What is it?
The Skoda Rapid has been the Czech carmaker’s cash cow in India, accounting for nearly 70 percent of its total sales, but it’s still far from the most popular car in its segment. With a facelift, the first substantial one in five years since the car’s launch here, the Rapid has been sharpened up aesthetically, fitted with a more powerful diesel engine and equipped with added features to make it more appealing. In fact, Skoda hopes that the update will empower the Rapid’s sales number to almost double to 20,000 annual units by the end of 2017.
The Rapid’s fascia is completely new. A new chrome-outlined grille and angular headlamps bring it more in line with its bigger brothers, the Octavia and the Superb. Below the grille sits a redesigned bumper, with a large, honey-combed lower air intake, prominent air dam and fog lamps. In profile, the Rapid has not changed at all, and the only revision round the back is the lightly redesigned bumper and tailgate-mounted chrome strip. Other nouveau embellishments include the projector headlights with “jewel-shadow” daytime running lights as Skoda calls them and chrome moulding on the door handles. On the whole, the clean lines and sharp edges make the Rapid look fresh, purposeful and contemporary.
Other changes include a new 110hp diesel engine and some equipment upgrades. As earlier, the Rapid will be available in three trims – Active, Ambition and Style, with petrol as well as diesel, and manual as well as automatic options.
What is it like on the inside?
The dashboard is identical to the earlier Rapid’s, which in turn is shared with the VW Vento. The dash design is restrained, but everything is where you expect it to be. Taking centre stage is a new large and reasonably crisp 6.5-inch touchscreen that comes with USB, AUX and Bluetooth support as well as MirrorLink connectivity. Other new equipment include rain-sensing wipers and electronically-folding exterior mirrors, which help bridge the gap between the Rapid and better-equipped rivals. Skoda’s trademark ‘clever features’ are manifest in the form of a cardholder clip in the centre console to hold all your toll passes and the likes.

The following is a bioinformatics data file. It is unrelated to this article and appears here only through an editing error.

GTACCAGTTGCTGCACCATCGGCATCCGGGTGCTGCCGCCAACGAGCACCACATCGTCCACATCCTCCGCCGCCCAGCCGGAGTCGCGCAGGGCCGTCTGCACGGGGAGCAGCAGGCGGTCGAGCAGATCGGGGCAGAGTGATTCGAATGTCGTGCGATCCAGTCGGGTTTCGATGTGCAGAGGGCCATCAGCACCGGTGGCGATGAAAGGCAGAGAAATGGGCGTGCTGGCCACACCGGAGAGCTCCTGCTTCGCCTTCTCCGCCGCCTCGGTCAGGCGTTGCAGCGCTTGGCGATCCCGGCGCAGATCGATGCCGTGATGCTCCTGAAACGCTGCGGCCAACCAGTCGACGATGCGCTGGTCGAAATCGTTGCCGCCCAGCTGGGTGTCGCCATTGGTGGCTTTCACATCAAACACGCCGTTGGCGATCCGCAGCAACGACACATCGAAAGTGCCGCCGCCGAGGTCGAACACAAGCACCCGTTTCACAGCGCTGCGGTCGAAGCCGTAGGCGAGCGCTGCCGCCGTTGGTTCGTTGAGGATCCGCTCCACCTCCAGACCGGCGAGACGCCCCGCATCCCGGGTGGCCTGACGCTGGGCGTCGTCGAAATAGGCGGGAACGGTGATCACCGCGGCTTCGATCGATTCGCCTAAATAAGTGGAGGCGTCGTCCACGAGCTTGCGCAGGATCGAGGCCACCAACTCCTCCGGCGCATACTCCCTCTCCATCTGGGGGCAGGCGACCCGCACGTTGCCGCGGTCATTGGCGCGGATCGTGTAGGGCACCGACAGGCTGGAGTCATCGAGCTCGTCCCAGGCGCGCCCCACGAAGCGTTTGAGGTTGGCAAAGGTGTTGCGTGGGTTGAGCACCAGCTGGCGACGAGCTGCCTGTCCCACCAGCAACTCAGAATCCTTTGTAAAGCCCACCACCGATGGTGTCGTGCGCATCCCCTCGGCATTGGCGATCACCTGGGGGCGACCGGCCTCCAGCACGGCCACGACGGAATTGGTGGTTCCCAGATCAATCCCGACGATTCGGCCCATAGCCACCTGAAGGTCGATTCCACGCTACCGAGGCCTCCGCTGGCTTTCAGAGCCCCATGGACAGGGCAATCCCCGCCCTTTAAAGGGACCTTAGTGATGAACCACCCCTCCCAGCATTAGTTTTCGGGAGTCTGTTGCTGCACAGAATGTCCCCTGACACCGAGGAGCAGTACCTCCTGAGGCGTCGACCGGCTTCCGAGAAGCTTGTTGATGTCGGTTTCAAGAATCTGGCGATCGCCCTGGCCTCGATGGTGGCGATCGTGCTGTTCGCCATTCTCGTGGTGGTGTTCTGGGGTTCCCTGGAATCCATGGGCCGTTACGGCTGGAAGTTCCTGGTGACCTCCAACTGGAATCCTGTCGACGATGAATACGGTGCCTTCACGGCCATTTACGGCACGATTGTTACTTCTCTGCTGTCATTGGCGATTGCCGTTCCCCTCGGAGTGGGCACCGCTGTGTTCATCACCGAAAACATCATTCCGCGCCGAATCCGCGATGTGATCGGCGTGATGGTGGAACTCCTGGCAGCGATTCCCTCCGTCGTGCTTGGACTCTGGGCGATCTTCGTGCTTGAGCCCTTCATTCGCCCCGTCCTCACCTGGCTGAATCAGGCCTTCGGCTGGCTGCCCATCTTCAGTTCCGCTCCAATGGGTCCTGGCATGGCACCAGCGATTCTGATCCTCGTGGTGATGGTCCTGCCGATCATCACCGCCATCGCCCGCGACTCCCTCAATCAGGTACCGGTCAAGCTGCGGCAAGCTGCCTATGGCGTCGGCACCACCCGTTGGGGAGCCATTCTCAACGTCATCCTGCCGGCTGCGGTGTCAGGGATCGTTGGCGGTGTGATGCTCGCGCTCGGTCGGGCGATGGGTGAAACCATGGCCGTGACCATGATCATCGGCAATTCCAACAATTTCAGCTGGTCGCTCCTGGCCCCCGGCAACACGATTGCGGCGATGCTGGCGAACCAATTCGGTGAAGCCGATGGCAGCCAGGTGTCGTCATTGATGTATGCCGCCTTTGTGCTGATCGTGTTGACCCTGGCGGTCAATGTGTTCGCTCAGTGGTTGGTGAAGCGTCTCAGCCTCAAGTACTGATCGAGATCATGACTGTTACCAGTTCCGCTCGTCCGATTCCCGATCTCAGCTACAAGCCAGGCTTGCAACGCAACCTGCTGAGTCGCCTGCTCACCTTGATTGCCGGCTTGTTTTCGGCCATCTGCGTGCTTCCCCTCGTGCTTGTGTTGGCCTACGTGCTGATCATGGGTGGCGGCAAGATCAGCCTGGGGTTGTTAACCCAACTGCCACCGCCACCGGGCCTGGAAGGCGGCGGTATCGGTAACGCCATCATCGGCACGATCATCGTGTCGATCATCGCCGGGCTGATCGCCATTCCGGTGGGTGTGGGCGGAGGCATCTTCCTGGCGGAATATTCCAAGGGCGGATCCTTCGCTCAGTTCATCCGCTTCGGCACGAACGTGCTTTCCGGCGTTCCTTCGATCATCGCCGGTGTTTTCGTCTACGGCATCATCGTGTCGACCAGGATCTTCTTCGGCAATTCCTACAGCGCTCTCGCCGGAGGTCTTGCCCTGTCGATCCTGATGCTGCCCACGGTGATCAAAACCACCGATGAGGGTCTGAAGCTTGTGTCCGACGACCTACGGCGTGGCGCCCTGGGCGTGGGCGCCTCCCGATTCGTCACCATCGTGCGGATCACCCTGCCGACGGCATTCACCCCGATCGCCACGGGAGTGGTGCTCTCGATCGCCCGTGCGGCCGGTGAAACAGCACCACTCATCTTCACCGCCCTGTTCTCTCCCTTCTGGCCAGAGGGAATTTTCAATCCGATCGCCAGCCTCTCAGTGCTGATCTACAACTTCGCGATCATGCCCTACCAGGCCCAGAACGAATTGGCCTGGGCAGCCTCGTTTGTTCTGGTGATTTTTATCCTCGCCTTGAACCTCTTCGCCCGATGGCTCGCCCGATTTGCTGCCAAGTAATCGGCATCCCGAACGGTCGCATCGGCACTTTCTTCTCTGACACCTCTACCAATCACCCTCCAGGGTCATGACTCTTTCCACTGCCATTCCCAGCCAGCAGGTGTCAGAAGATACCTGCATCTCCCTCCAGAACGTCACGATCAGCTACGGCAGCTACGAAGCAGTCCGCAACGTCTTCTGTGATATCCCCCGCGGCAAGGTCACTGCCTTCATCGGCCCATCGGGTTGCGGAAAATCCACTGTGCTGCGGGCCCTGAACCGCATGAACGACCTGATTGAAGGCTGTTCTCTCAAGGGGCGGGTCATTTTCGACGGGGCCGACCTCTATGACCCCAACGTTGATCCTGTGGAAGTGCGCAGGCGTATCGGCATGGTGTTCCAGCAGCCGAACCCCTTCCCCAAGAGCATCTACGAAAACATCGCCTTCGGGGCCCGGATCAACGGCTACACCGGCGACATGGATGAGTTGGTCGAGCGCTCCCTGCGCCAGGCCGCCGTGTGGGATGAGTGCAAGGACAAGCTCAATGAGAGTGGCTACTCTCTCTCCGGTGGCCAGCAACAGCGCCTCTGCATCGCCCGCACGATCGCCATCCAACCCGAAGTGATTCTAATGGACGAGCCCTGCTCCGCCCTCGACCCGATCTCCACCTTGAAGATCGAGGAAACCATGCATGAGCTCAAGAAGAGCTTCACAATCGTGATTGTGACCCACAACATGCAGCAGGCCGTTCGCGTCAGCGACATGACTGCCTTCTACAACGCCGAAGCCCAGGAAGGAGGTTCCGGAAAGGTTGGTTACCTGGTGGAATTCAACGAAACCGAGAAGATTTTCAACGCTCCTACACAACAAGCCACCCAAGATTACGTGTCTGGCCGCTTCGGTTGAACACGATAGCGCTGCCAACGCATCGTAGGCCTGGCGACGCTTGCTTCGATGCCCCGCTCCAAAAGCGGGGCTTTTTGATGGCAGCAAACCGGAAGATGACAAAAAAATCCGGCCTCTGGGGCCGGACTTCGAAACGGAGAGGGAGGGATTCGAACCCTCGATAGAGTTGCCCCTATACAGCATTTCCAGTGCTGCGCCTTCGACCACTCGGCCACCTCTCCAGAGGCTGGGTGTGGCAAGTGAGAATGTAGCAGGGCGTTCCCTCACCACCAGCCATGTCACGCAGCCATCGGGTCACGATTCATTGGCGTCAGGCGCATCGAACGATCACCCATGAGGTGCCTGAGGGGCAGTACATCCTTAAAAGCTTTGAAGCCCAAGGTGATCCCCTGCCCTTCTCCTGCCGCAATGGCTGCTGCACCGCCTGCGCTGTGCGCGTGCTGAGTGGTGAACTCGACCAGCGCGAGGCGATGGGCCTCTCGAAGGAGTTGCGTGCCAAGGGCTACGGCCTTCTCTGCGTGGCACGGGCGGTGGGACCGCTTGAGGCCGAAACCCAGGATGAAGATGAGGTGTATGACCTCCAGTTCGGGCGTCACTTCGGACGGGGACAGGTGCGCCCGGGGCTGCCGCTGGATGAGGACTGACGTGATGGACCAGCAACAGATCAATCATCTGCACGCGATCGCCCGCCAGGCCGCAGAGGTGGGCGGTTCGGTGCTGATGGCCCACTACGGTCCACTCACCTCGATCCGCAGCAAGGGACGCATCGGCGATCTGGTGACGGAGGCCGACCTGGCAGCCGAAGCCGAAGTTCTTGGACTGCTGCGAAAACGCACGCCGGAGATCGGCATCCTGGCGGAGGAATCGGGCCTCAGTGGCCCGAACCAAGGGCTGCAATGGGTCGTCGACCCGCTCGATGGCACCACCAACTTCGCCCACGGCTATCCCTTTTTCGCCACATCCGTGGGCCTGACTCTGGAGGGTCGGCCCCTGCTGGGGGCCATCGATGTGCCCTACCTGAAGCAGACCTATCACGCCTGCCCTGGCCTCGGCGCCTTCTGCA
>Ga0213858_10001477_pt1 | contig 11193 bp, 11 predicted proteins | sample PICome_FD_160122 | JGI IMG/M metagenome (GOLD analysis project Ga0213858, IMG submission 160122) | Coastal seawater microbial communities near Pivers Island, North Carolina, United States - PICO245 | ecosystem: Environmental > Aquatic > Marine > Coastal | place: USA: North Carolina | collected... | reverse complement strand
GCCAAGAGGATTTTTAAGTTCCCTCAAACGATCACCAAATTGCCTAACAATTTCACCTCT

Other notable equipment include a tilt-and-telescopic steering adjust, automatically-dimming rear-view mirror, cruise control, cooled glovebox, climate control, rear AC vent, one-touch power windows and remote-controlled opening and closing of windows. Certain features are prominently missing, though, such as a rear camera and an engine start/stop button.
The Rapid is reasonably comfortable to sit in. The front seats are generally comfortable, with side-bolstering to hold you in place, and a large-enough seat cushion to support your thighs. Their lumbar section, however, feels a bit hollow and might irk you on longer drives. The rear seats are firm and supportive, offering adequate thigh support and legroom and good amounts of knee room; you won’t get the same sense of space as rivals like the Honda City and Maruti Ciaz, though. Frontal visibility for rear passengers is also not the best on account of the large front seats. However, the provision of a front, as well as rear armrest, is appreciated.
The Rapid’s 460-litre boot is not the roomiest in its segment, and the protruding wheel arches make it less-than-ideally shaped. However, the loading lip is wide and low, offering easy access. The lack of a boot-open button on the boot itself is slightly annoying – a little button inside the driver’s door needs to be yanked every time the boot has to be opened, though it is nice that the spring-loaded lid opens fully.